Non-State Actors and Organizations
Foreign insurgents who come in as part of a “package” sent into Iraq by non-state actors are a more formidable force than un-sponsored foreign infiltrators. There is growing evidence that Iraq has begun to attract foreign Islamists and anti-American groups such as al-Qaeda and the Tawhid organization of the elusive and enigmatic Jordanian-Palestinian terrorist, Abu Mus‘ab al-Zarqawi, for whom Iraq is a new and easily accessible battlefield.
Uncertainty regarding the level or depth of al-Qaeda presence in Iraq remains due to a lack of non-politicized intelligence on its activities in that country. Osama bin Laden and his subordinates did not think much of Saddam Hussein and his regime, with evidence showing that the feelings were mutual. In the early days of the war, when there was an influx of foreign volunteers into Iraq, Hussein apparently warned the Ba‘ath party against close links with outsiders, especially religious extremists.  A senior Islamist operative (now deceased) allegedly authored a text entitled “The Future of Iraq and the Peninsula After Baghdad’s Fall: The Religious, Military, Political and Economic Future.” The work argues that the fall of the Ba‘athist regime was “better for the Islamists than the victory of the Iraqi Ba‘athists, because the collapse of Arab Ba‘athism means the collapse of the atheist, pan-Arab slogans that swept the Muslim nation…the demise of the Ba‘ath government in Iraq heralds the hoisting of the Islamic banner over the debris.”  Such fighters were attracted to Iraq following the war precisely in order to fight the U.S. presence in that country for the sake of Islam.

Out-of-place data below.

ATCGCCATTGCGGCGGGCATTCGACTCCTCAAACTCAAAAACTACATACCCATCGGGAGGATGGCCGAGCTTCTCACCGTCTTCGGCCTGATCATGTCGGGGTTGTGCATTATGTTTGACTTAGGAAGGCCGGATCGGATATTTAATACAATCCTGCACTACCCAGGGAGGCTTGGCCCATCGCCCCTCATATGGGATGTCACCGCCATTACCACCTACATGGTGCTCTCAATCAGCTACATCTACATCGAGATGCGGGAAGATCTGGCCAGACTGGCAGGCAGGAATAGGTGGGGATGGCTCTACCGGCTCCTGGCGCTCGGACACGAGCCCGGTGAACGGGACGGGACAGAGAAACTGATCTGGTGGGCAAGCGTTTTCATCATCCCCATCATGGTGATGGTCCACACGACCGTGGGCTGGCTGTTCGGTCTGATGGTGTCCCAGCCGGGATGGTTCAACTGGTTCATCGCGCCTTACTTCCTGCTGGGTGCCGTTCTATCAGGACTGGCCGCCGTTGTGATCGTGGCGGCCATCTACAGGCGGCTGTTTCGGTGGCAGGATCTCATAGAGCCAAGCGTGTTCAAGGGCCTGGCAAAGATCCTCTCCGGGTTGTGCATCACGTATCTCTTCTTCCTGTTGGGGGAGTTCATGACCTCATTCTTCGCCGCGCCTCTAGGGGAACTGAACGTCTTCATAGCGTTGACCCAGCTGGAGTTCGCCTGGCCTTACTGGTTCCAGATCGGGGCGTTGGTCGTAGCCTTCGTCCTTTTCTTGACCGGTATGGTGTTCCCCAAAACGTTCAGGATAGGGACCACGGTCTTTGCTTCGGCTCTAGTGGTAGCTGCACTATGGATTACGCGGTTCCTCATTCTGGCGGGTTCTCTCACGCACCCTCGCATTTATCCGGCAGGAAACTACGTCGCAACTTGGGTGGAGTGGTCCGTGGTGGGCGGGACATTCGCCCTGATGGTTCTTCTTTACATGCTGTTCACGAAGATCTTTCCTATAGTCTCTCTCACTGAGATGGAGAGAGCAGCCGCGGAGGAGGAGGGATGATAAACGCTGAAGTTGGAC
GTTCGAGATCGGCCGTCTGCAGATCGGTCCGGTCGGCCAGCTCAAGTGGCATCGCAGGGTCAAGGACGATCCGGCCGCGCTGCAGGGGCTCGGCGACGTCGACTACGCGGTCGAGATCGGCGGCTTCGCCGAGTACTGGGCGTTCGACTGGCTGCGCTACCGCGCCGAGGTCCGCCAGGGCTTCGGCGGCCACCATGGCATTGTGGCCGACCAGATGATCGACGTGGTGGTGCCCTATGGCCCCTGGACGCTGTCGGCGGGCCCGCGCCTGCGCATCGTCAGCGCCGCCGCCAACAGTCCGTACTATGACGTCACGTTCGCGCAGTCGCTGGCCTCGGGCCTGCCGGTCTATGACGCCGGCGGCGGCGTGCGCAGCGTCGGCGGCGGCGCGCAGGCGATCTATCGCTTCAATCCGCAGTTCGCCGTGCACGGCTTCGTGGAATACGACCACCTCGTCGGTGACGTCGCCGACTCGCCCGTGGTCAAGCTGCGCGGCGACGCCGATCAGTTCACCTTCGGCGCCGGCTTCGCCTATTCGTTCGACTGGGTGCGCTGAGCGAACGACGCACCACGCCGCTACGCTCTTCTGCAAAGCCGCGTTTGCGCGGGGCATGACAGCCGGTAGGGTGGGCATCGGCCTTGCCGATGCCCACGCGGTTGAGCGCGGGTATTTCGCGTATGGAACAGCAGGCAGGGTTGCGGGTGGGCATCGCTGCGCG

Once in Iraq, “sponsored” jihadists needed to create a logistical infrastructure, as infiltrating heavy weapons and explosives across the borders of Iraq’s neighbors is difficult.  For this they needed the help of Iraqis. Mutual suspicion between Sunni Islamists and former regime loyalists, secular-minded nationalists, and tribal elements actively opposing the Coalition does not mean that the latter groups are averse to providing logistical support for the former. Attempts by foreign jihadist organizations to operate in Iraq depend on the resources, protection and concealment provided to their fighters by Iraqis. Unable to enter into Iraq with the resources they need or blend in with the local population, these foreign elements would be lost without support from within Iraq.
Salafists in Iraq
The importance of the foreign jihadists who adhere to a strict interpretation of Sunni Islam (known properly as Salafism but popularly as Wahhabism) lies in three distinct areas. Firstly, these foreign jihadists have coupled with local Iraqi Salafists – who emerged into the open following the downfall of the Saddam regime – to successfully introduce a cohesive and extreme ideology to the public. While many of these groups, like the Mujahideen al-Salafiyah in Balad, have even reached out to members of the former Feda‘yeen Saddam as long as the latter drop their allegiance to Saddam.